It is doubtful if the Supreme Court of Missouri will adhere to this opinion in the light of the rule existing in other states and the many good reasons why such an award should be allowed.
Three years after the decision in the Trammell-Vaughan case, the Supreme Court in the case of Broyhill v. Norton, supra, 175 Mo. loc. cit. 205, 74 S.W. loc. cit. 1029, intimated that punitive damages might have been claimed. The facts apparently justified punitive damages. The court said: "* * * There is in this case no question of punishment. The plaintiff is not asking punitive damages. She asks only compensation for the injury done her by the failure and refusal of the defendant to fulfill his engagement to marry her."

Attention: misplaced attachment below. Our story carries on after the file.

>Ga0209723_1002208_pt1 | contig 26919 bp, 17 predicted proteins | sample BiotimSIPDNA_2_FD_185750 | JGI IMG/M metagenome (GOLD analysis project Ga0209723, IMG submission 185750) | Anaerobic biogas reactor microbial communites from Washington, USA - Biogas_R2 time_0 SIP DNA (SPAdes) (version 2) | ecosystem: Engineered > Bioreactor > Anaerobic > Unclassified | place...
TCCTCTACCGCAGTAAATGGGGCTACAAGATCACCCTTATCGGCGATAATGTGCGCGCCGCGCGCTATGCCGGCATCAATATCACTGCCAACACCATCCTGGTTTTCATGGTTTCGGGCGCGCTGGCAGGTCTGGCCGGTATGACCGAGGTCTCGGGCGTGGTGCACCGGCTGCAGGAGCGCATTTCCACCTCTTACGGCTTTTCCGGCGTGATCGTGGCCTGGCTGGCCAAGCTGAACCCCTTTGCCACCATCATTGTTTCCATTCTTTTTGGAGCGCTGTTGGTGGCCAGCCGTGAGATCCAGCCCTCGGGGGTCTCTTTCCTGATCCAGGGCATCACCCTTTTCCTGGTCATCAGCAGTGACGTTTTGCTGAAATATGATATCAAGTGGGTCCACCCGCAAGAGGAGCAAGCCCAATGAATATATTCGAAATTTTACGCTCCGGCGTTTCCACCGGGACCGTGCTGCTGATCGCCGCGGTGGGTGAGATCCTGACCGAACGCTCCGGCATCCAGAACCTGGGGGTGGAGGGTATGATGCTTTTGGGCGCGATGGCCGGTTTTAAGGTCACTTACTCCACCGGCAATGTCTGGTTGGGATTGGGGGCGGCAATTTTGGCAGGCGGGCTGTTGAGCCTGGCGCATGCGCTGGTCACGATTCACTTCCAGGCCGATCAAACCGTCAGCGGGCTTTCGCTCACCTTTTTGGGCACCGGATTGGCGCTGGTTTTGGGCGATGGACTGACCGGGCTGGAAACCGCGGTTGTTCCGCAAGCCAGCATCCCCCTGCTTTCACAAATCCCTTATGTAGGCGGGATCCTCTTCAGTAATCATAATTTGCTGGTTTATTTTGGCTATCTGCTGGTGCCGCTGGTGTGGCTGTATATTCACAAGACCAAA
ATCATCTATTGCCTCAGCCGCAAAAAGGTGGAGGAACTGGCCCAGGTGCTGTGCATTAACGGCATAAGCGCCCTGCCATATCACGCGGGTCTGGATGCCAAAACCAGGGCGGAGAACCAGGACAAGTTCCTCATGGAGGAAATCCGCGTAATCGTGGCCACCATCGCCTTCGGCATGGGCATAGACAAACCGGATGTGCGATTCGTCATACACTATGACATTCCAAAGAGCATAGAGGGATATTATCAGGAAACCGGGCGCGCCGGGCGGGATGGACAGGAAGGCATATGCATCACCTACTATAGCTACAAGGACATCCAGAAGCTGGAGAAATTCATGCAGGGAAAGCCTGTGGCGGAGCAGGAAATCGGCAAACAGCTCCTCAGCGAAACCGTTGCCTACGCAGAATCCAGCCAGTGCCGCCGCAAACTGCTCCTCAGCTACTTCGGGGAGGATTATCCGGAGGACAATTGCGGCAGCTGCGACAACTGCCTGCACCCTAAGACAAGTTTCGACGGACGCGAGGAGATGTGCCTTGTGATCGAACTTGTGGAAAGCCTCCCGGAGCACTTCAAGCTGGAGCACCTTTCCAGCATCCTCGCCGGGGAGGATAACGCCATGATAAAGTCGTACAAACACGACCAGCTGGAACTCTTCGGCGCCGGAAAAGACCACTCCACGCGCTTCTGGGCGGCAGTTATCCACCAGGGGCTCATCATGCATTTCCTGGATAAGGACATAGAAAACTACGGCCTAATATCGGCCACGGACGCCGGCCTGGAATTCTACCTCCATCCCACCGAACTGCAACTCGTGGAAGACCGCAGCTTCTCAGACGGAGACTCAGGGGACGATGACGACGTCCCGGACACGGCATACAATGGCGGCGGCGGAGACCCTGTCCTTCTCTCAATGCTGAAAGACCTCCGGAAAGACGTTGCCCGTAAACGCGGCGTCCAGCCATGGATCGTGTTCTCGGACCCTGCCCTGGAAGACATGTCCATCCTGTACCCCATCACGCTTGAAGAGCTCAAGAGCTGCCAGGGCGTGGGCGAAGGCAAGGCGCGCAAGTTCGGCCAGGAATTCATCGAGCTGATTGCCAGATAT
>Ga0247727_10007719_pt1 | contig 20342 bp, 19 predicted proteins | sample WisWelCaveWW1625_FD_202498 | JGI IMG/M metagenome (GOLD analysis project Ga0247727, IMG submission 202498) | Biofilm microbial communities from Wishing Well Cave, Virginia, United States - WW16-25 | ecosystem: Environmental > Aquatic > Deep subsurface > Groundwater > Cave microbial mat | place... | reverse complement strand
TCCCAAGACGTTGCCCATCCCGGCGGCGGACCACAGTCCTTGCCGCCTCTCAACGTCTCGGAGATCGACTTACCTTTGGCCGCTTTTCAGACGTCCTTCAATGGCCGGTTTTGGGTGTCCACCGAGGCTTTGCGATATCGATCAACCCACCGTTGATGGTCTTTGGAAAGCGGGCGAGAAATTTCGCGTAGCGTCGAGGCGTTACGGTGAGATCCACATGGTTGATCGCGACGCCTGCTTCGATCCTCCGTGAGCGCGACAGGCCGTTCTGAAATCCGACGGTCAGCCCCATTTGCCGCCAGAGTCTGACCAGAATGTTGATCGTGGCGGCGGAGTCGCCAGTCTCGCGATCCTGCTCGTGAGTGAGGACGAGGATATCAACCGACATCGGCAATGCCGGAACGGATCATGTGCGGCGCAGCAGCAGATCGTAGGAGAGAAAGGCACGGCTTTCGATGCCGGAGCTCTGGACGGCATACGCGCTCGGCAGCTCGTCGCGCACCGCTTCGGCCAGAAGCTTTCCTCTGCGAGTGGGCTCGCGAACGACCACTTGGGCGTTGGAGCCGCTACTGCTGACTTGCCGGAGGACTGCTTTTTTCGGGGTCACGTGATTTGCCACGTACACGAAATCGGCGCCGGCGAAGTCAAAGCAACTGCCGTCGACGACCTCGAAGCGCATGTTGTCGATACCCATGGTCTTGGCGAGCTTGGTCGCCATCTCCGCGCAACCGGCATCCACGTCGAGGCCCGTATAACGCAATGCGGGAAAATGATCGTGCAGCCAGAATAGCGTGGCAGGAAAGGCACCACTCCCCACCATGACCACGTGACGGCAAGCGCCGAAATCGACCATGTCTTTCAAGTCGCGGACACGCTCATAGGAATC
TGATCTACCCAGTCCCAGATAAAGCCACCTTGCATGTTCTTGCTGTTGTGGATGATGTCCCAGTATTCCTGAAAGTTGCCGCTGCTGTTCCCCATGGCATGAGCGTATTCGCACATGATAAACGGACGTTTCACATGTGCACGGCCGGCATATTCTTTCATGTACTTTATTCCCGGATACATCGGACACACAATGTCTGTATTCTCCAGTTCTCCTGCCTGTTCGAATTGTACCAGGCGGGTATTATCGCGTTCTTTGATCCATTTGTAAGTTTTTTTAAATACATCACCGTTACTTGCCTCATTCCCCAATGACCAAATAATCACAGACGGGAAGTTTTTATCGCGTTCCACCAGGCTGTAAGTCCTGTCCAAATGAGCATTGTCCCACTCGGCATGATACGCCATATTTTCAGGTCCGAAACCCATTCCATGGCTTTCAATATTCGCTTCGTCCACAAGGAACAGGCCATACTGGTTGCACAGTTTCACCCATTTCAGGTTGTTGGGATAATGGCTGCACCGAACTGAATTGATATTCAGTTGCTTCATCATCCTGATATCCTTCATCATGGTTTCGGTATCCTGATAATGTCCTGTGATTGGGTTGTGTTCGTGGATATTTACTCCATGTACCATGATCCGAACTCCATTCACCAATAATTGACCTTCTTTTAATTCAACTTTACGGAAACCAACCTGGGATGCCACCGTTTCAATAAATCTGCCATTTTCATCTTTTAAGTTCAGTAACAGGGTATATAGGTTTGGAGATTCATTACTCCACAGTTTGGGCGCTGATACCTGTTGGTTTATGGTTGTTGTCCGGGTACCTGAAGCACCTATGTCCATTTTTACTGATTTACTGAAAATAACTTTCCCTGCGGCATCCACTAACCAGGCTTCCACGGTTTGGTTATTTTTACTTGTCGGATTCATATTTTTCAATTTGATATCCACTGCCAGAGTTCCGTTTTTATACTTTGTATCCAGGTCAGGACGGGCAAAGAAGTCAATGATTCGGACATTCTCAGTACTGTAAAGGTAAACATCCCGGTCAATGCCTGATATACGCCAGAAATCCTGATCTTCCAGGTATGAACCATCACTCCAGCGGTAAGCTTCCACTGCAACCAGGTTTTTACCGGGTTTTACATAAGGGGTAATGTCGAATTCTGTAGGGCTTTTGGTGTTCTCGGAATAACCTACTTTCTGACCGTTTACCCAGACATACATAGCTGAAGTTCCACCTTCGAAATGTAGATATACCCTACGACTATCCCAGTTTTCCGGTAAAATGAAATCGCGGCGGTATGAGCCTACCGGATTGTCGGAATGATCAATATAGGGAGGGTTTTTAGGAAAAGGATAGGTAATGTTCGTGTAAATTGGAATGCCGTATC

However, whatever we may think the law should be, the decisions of the courts of Missouri are controlling in this litigation, under the rule announced in Erie R. Co. v. Tompkins, 304 U.S. 64, 58 S. Ct. 817, 82 L. Ed. 1188, 114 A.L.R. 1487. Accordingly, the motion to strike that portion of the complaint relating to punitive damages should be sustained.
4. While probably the complainant would be entitled to prove the deceit and fraud in the contract without the averments relating thereto, yet, because of the peculiar and unusual characteristics of such an action, such averments should be permitted to stand.
It follows that the defendant's motion to strike will be overruled, except that portion relating to exemplary damages, and it will be so ordered.